Digital Manga made a Kickstarter appeal for funding to reprint Osamu Tezuka’s manga Swallowing the Earth. Yesterday the $3,950 total was surpassed with 23 days to run.
One might ask, as blog Manga Worth Reading did despite their support for the initiative, why a professional publisher would need to turn to fans to raise funding for a project whose only costs will be paper and printing. The biggest upfront costs – translation and origination – don’t impact reprints unless a book carries forward losses. One must, however, be glad that a remarkable book by an author whose adult works remain largely unexplored will soon be back on the market.
Over on Twitter, manga critic Deb Aoki greeted the news with a question: what other classic/niche titles would you like to see? Restricting myself to reprints of titles already translated, both in the spirit of the question and to short-circuit my usual rant about the need for an English-language edition of Tezuka’s Barbara, here are three lost masterpieces I’d love to see revived.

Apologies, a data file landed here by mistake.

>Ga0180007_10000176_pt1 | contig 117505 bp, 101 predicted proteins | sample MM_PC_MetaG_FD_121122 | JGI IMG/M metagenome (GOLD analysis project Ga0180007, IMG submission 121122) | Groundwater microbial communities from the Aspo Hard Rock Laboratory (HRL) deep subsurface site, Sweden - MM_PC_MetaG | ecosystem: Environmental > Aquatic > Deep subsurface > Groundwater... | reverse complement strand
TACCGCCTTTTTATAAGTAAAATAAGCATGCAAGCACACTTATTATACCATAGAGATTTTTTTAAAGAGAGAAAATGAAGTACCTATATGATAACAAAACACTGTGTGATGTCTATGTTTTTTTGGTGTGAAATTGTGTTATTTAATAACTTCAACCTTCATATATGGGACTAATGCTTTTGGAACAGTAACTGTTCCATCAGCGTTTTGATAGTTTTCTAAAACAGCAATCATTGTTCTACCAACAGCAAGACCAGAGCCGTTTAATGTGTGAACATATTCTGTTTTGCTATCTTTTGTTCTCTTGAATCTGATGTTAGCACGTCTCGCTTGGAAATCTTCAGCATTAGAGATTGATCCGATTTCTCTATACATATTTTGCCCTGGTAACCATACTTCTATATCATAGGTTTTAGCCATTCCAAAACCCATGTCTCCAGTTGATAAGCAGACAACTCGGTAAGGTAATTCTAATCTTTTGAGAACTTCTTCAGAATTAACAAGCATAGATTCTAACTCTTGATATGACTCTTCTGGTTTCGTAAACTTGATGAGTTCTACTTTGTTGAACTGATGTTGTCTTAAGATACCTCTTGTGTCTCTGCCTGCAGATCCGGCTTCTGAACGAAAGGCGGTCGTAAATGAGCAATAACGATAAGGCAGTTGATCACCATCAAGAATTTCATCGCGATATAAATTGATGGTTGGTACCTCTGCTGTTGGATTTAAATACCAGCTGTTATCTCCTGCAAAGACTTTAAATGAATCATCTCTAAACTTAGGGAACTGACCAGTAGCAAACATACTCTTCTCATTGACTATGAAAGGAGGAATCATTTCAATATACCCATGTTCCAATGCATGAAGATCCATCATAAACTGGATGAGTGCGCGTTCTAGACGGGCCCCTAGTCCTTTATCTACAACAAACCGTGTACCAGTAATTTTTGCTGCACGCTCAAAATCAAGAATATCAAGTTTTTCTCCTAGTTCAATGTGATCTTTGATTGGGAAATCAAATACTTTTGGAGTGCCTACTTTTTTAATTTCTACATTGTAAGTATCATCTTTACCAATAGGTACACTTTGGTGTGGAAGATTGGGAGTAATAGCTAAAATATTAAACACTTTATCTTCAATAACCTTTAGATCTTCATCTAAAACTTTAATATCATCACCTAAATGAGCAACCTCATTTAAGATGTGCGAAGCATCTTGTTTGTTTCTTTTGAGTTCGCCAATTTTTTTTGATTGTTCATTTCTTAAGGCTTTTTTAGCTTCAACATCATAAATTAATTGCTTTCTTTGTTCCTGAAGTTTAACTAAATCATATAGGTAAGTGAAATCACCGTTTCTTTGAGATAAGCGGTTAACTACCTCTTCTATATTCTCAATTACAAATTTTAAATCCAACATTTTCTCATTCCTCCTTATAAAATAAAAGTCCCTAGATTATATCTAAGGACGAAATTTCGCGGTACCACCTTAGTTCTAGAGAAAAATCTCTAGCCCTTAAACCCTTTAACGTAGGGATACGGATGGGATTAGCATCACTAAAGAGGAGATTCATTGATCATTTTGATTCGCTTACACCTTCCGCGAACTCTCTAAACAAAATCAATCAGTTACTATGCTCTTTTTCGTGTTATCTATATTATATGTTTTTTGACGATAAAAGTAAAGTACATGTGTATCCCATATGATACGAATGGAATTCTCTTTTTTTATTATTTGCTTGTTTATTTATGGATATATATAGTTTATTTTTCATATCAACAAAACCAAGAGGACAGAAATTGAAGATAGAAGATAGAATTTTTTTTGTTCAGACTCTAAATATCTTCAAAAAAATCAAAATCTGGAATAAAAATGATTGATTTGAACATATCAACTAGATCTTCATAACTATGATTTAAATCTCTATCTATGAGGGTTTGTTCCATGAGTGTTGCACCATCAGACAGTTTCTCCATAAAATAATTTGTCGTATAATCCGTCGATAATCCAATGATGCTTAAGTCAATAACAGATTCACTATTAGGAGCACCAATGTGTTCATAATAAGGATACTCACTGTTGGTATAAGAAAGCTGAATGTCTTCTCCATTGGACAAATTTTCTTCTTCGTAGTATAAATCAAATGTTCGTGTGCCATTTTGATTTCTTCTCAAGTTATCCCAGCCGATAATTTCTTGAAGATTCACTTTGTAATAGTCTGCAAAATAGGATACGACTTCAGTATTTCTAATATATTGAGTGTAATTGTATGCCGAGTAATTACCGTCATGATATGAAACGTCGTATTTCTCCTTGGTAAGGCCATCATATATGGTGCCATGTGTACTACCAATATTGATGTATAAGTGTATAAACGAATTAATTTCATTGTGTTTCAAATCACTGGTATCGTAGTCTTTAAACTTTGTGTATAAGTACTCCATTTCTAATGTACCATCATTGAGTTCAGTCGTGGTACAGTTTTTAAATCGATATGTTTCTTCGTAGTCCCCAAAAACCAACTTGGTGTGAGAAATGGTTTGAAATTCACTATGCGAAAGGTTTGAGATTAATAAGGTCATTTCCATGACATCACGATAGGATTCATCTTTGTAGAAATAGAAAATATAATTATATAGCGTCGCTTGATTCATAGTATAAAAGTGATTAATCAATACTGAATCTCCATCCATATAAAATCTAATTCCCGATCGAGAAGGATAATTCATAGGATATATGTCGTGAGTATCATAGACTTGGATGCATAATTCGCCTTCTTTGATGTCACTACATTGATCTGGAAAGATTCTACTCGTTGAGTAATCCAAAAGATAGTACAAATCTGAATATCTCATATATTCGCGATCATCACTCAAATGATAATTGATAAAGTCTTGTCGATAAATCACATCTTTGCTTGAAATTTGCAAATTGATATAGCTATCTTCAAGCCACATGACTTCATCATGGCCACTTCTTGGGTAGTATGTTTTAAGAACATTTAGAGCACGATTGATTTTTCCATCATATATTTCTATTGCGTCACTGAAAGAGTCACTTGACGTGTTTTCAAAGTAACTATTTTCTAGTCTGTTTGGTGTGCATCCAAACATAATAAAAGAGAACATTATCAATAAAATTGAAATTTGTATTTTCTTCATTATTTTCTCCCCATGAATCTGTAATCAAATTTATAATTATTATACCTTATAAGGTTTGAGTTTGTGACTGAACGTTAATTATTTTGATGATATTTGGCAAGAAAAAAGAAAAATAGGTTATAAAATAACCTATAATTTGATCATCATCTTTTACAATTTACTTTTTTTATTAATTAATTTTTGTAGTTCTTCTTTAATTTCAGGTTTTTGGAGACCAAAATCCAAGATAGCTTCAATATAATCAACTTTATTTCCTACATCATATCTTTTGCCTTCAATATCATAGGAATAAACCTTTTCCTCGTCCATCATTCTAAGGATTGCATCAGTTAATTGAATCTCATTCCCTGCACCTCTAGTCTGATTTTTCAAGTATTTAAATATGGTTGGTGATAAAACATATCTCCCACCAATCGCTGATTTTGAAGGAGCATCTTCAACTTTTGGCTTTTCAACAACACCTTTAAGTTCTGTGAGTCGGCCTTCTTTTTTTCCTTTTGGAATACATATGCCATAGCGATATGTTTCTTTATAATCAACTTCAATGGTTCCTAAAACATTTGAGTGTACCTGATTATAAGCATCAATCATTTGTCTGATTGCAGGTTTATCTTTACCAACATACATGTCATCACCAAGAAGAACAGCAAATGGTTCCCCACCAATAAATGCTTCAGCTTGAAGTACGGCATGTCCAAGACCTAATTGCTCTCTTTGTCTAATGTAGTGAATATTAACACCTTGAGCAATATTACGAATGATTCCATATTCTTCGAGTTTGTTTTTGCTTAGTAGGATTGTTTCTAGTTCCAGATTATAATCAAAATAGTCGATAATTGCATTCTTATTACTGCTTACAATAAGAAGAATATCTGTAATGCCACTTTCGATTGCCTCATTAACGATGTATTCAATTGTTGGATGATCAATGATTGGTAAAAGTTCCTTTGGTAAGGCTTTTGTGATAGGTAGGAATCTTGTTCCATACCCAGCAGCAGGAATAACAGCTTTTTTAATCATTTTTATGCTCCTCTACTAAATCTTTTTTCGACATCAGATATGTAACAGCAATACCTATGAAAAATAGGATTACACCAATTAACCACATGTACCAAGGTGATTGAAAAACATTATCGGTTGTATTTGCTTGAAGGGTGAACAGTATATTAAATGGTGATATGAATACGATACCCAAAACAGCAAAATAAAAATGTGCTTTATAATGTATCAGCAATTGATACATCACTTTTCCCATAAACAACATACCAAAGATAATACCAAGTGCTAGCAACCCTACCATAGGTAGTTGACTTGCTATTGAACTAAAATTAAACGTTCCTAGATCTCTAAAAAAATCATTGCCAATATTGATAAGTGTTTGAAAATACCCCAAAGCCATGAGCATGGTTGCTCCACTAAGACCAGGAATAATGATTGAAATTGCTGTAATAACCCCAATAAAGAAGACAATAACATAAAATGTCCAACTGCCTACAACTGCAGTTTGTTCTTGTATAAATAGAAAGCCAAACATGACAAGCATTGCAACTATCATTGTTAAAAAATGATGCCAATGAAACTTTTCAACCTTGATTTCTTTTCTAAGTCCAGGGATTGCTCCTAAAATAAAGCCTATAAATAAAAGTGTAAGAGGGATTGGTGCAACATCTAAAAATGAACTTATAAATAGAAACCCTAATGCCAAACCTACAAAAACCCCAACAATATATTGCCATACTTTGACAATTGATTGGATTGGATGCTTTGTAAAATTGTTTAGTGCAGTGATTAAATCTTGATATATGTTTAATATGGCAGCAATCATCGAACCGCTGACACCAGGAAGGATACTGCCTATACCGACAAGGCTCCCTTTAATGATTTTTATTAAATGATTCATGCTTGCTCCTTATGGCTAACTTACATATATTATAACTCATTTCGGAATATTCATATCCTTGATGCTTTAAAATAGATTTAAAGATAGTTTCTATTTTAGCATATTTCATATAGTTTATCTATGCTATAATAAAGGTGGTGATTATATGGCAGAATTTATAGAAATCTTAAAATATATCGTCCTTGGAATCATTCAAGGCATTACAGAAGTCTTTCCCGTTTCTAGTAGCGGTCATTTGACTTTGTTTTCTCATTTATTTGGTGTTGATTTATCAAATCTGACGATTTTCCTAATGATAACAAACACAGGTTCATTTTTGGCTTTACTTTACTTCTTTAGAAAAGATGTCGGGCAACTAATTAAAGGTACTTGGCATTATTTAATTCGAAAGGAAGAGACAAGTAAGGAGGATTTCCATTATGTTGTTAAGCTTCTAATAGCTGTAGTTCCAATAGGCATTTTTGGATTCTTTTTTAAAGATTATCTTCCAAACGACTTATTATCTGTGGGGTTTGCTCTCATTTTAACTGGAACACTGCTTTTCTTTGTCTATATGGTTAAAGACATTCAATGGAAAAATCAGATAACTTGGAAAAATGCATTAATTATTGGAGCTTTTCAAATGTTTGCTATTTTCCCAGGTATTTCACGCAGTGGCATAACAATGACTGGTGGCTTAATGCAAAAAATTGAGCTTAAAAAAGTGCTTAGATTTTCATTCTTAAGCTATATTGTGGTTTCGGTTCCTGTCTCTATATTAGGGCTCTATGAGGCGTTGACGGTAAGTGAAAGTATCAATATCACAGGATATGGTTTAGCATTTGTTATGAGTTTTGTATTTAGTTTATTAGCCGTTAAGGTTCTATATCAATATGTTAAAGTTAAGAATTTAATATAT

Of course, there are many more – what would your choices be?
OK, my including this is a cheat. It was never meant for the native English-speaking market. It was published in 1983 as a teaching aid for Japanese students of English.
I don’t care.
The only quibble I have about this amazing book is that Schodt only got to translate the first two volumes. I’d like to see them reprinted as the first stage in a project to get the whole of The Rose of Versailles out in English. Until then, Kana have a nice three-volume edition in French from Amazon France or Amazon Canada.
Japan’s view of New York, crooked politicians and cover-ups, the fascination of a good bad boy and what it’s like to go down the mean streets as a tourist and find oneself part of the action: Yoshida’s heady brew reminds us that shojo manga can go far beyond pretty. That’s one of the reasons why shojo translations worked such magic in the moribund English-language girls’ comic market and why I love this book so much. 19 volumes, out of print at Viz, long overdue for a revival.
Out of print from both Dark Horse and Eclipse, and richly deserving of another outing, this charmer is an ideal gateway drug for people who don’t like manga, but adore Snoopy or Garfield – or, come to that, LOLCats. Slice-of-life observations of human-cat interaction mixed with off-the-wall fantasy and sly glances at the absurdities of 80s pop culture. Kobayashi’s funky feline made his home debut in 1984 and began English-language serialisation in 2000. He deserves another chance to strut his stuff.